Nolan Nawrocki, who profiles much of the lower-rung talent for the NFL’s draft website, lists some of his weaknesses as “disinterested, lackadaisical special-teams value.” That comes close to questioning his manhood as a football player.

    His highlight video shows someone who knows how to hit the jets after he collects the ball, even though his 40-yard time at the combine was an unimpressive 4.77. His gait may make him faster than his stopwatch number, but Denham will have to be willing to put his shoulder into someone on running plays if he wants to play for Bill O’Brien.

    Chance of Making Final Roster: 15 percent

    Training Camp Fodder (No Chance)

    Chris Coyle, Arizona State: The tight ends in the Pac-12 must not be much to talk about when Coyle ends up being named to the all-conference first team. His 29 receptions for 423 yards and four touchdowns were so low on the totem pole they do not even show up in the top-400 receivers of the FBS division of the NCAA.

    He might show some promise if he could run. A 40-yard time of 4.95 at his pro day shows he can’t even do that, though it would be a fine showing for an offensive tackle.

Defensive Line

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    Most Intriguing Prospect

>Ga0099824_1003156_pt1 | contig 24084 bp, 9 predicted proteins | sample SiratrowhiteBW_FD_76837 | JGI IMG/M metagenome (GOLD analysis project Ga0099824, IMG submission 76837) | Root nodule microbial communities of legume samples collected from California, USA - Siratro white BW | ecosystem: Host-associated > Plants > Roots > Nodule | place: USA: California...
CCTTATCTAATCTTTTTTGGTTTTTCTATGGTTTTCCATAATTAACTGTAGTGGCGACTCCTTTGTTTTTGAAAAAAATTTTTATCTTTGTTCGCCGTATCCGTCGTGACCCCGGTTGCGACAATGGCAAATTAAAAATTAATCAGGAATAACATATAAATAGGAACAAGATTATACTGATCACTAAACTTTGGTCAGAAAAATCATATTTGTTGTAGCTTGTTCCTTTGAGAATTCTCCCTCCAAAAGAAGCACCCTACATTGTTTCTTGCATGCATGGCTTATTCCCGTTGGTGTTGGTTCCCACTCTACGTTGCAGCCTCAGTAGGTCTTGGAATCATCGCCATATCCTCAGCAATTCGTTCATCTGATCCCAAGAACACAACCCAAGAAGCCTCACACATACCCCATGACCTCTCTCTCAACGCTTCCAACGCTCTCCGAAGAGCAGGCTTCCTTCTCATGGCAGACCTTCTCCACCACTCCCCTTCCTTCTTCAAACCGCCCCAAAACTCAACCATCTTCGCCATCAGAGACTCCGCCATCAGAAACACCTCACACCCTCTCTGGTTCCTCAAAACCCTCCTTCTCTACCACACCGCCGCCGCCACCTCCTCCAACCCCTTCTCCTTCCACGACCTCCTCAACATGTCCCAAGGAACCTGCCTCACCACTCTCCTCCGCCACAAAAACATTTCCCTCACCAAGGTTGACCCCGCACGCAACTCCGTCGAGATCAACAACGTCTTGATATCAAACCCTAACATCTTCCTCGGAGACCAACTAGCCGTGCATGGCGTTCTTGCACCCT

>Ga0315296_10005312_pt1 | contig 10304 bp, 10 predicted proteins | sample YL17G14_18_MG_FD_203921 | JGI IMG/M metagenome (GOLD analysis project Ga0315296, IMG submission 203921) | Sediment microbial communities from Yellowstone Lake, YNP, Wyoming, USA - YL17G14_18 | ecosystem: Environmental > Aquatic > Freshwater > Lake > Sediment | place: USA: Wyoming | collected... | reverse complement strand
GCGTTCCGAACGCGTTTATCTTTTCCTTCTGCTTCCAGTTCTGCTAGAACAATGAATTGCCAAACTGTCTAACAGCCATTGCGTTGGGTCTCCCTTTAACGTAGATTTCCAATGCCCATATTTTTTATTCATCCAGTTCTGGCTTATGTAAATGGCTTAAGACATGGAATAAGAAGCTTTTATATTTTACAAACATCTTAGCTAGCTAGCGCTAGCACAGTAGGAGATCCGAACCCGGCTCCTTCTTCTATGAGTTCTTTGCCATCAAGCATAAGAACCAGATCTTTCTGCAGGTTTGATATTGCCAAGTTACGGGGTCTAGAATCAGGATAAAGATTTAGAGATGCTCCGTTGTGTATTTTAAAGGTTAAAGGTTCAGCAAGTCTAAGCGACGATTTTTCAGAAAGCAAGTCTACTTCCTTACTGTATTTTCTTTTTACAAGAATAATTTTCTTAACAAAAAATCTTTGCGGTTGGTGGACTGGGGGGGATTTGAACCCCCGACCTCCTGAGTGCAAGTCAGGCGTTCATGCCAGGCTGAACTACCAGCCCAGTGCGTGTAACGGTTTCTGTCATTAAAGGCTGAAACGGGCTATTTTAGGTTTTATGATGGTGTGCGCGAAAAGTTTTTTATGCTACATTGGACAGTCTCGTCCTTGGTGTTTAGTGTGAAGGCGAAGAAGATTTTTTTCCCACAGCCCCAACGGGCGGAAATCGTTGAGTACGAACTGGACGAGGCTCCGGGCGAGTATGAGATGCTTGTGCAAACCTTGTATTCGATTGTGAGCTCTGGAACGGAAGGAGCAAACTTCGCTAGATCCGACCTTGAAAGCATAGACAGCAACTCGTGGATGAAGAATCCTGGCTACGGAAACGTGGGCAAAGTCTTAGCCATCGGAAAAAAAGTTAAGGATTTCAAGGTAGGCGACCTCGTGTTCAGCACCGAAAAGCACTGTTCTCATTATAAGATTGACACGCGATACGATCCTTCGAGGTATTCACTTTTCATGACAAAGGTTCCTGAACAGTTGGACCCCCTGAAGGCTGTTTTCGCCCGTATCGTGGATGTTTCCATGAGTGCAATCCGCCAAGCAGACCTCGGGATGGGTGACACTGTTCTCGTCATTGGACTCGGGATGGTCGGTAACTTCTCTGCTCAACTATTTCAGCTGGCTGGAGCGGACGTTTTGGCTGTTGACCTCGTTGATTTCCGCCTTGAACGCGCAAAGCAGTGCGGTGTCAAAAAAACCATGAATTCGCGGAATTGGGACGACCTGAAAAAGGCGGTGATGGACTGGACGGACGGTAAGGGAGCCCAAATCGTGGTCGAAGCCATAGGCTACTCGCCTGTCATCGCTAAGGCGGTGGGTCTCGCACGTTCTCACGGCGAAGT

Austin Brown, NT, Miami (Ohio)

    This can’t be right.

    The highlight video for Brown must be a compilation from his entire career. A player this unstoppable would have been more celebrated that just being a two-time All-MAC selection.

    It would be enlightening to see if he is capable of maintaining this kind of intensity for an entire game. His first step is almost as quick as Aaron Donald’s, and he exhibits second and third effort when rushing the passer. He also draws more than his fair share of double-teams. His 27.5 tackles for loss over his career may not be in Khalil Mack territory but demonstrate a propensity for getting into the backfield even in two-gap situations.

    At 6’2” and 295 pounds, he might be able to carry another 20-30 pounds and not lose his quickness. Or maybe he could slide down the line and play at 5-technique defensive end, even though his height is better suited to the interior.

    Defensive coordinator Romeo Crennel has to find a place for this kind of player. There is so little depth on the D-line that Brown should be able to find a home here.

    Chance of Making Final Roster: 40 percent

    Sleeper Prospect

    Sullivan Grosz, DE, Cal Poly

    Grosz will grab your attention in the same way Brown does. This highlight video from his junior year shows him displaying the same relentless attack mode of his fellow defensive tackle. The primary difference between them is Brown played in a 3-4 defense, while Grosz lined up in the 4-3.

    A first-team FCS All-American in 2013, he had 40.5 tackles for loss and 22 sacks in his four seasons. He carries his 295 pounds lightly, sort of along the same lines as J.J. Watt. 

    Blasphemy, you say! Grosz may not be as slippery as Watt or have the ability to counter a blocker’s first move with the same violence as the best defensive lineman in the NFL. But a Watt-and-a-half on the same line with Jadeveon Clowney would make for a potent rotation.

    Chance of Making Final Roster: 30 percent